the mathematical application of conservation of momentum, it is
possible to calculate a first approximation of a gun’s recoil
momentum and kinetic energy, and properly design recoil buffering
systems to safely dissipate that momentum and energy, simply based on
estimates of the projectile speed (and mass) coming out the barrel. To
confirm analytical calculations and estimates, once a prototype gun is
manufactured, the projectile and gun recoil energy and momentum can be
directly measured using a ballistic pendulum and ballistic
chronograph.
There are two conservation laws at work when a gun is fired:
conservation of momentum and conservation of energy.
Recoil
Recoil is
explained by the law of conservation of momentum, and so it is easier
to discuss it separately from energy.
The nature of the recoil process is determined by the force of the
expanding gases in the barrel upon the gun (recoil force), which is
equal and opposite to the force upon the ejecta. It is also determined
by the counter-recoil force applied to the gun (e.g. an operator's
hand or shoulder, or a mount). The recoil force only acts during the
time that the ejecta are still in the barrel of the gun. The
counter-recoil force is generally applied over a longer time period
and adds forward momentum to the gun equal to the backward momentum
supplied by the recoil force, in order to bring the gun to a halt.
There are two special cases of counter recoil force: Free-recoil, in
which the time duration of the counter-recoil force is very much
larger than the duration of the recoil force, and zero-recoil, in
which the counter-recoil force matches the recoil force in magnitude
and duration. Except for the case of zero-recoil, the counter-recoil
force is smaller than the recoil force but lasts for a longer time.
Since the recoil force and the counter-recoil force are not matched,
the gun will move rearward, slowing down until it comes to rest. In
the zero-recoil case, the two forces are matched and the gun will not
move when fired. In most cases, a gun is very close to a free-recoil
condition, since the recoil process generally lasts much longer than
the time needed to move the ejecta down the barrel. An example of near
zero-recoil would be a gun securely clamped to a massive or
well-anchored table, or supported from behind by a massive wall.
However, employing zero-recoil systems is often neither practical nor
safe for the structure of the gun, as the recoil momentum must be
absorbed directly through the very small distance of elastic
deformation of the materials the gun and mount are made from, perhaps
exceeding their strength limits. For example, placing the butt of a
large caliber gun directly against a wall and pulling the trigger
risks cracking both the gun stock and the surface of the wall.
The recoil of a firearm, whether large or small, is a result of the
law of conservation of momentum. Assuming that the firearm and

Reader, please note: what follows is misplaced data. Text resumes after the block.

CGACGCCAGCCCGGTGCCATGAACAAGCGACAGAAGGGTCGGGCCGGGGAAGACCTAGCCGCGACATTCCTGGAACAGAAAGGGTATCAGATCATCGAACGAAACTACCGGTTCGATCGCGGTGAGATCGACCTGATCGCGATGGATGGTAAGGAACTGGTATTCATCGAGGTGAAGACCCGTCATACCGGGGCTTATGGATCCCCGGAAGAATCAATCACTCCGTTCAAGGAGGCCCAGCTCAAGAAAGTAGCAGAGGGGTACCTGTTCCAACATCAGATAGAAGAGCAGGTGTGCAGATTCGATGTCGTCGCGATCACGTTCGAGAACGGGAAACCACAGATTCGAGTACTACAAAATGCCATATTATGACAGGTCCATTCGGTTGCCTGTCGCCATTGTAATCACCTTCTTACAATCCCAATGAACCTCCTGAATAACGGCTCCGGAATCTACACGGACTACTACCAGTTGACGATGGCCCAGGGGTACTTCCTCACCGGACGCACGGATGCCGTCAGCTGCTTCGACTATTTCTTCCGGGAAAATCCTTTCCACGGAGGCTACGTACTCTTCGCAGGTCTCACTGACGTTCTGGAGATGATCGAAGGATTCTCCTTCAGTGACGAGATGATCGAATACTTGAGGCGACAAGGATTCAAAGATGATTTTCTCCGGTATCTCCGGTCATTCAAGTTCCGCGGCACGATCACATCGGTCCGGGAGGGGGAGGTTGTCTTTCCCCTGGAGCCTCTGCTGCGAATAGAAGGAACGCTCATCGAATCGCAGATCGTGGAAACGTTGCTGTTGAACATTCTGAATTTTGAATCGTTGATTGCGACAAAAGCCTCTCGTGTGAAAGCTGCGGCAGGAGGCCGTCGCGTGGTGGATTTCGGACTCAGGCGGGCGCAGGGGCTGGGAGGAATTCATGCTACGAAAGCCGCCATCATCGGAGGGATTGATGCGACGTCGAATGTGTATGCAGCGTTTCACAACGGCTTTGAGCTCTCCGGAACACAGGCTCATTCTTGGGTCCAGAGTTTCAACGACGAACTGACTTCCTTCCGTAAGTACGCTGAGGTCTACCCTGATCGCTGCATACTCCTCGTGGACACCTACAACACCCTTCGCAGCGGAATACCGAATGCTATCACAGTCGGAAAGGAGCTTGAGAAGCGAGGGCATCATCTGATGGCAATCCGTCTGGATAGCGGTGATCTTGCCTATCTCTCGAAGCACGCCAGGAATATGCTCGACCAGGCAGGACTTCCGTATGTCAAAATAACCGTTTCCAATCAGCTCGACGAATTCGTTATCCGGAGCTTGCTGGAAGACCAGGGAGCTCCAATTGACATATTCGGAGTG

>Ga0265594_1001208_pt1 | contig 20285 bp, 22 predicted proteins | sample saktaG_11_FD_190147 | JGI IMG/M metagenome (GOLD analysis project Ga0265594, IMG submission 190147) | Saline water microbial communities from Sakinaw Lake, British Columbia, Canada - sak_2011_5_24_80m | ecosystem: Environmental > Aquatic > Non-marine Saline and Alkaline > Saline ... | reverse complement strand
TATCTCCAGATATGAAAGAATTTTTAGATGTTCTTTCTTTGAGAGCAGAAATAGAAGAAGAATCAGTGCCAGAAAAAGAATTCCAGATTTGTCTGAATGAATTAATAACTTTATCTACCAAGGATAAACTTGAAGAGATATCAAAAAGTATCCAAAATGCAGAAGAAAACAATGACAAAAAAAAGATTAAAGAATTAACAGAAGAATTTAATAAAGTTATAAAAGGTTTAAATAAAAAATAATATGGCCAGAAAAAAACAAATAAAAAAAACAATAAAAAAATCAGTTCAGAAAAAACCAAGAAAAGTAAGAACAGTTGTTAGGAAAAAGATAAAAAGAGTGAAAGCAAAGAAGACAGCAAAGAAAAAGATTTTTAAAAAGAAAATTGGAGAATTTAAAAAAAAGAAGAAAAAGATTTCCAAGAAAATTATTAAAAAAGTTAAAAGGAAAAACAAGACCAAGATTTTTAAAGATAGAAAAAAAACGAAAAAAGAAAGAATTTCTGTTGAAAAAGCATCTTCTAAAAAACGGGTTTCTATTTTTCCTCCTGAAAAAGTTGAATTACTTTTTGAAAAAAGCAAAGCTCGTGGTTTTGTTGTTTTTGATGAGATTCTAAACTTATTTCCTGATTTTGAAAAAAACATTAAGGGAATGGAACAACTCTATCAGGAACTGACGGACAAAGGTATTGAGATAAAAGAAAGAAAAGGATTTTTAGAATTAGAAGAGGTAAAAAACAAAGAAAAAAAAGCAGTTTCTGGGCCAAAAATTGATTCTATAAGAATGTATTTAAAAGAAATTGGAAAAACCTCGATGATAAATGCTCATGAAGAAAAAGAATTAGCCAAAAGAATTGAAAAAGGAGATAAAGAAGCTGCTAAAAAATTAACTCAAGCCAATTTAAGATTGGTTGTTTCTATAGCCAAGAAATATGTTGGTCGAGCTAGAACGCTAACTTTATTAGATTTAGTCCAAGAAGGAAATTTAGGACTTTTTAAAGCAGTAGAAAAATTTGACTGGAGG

projectile are both at rest before firing, then their total momentum
is zero. Assuming a near free-recoil condition, and neglecting the
gases ejected from the barrel, (an acceptable first estimate), then
immediately after firing, conservation of momentum requires that the
total momentum of the firearm and projectile is the same as before,
namely zero. Stating this mathematically:
p
f
+
p
p
=
0
displaystyle p_ f +p_ p =0,
where
p
f
displaystyle p_ f ,
is the momentum of the firearm and
p
p
displaystyle p_ p ,
is the momentum of the projectile. In other words, immediately after
firing, the momentum of the firearm is equal and opposite to the
momentum of the projectile.
Since momentum of a body is defined as its mass multiplied by its
velocity, we can rewrite the above equation as:
m
f
v
f
+
m
p
v
p
=
0
displaystyle m_ f v_ f +m_ p v_ p =0,
where:
m
f
displaystyle m_ f ,
is the mass of the firearm
v
f
displaystyle v_ f ,
is the velocity of the firearm immediately after firing
m
p
displaystyle m_ p ,
is the mass of the projectile
v
p
displaystyle v_ p ,
is the velocity of the projectile immediately after firing
A force integrated over the time period during which it acts will
yield the momentum supplied by that force. The counter-recoil force
must supply enough momentum to the firearm to bring it to a halt. This
means that:
∫
0
t
c
r
F
c
r
(
t
)
d
t
=
−
m
f
v
f
=
m
p
v
p
displaystyle int _ 0 ^ t_ cr F_ cr (t),dt=-m_ f v_ f =m_ p v_ p
where:
F
c
r
(
t
)
displaystyle F_ cr (t),
is the counter-recoil force as a function of time (t)
t
c
r
displaystyle t_ cr ,
is duration of the counter-recoil force
A similar equation can be written for the recoil force on the firearm:
∫
0
t
r
F
r
(
t
)
d
t
=
m
f
v
f
=
−
m
p
v
p
displaystyle int _ 0 ^ t_ r F_ r (t),dt=m_ f v_ f =-m_ p v_ p
where:
F
r
(
t
)
displaystyle F_ r (t),
is the recoil force as a function of time (t)
t
r
displaystyle t_ r ,
is duration of the recoil force
Assuming the forces are somewhat evenly spread out over their
respective durations, the condition for free-recoil is
t
r
≪
t
c
r
displaystyle t_ r ll t_ cr
, while for zero-recoil,
F
r
(
t
)
+
F
c
r
(
t
)
=
0
displaystyle F_ r (t)+F_ cr (t)=0
.
Angular momentum[edit]
For a gun firing under free-recoil conditions, the force on the gun
may not only force the gun backwards, but may also cause it to rotate
about its center of mass or recoil mount. This is particularly true of
older firearms, such as the classic Kentucky rifle, where the butt
stock angles down significantly lower than the barrel, providing a
pivot point about which the muzzle may rise during recoil.[citation
needed] Modern firearms, such as the M16 rifle, employ stock designs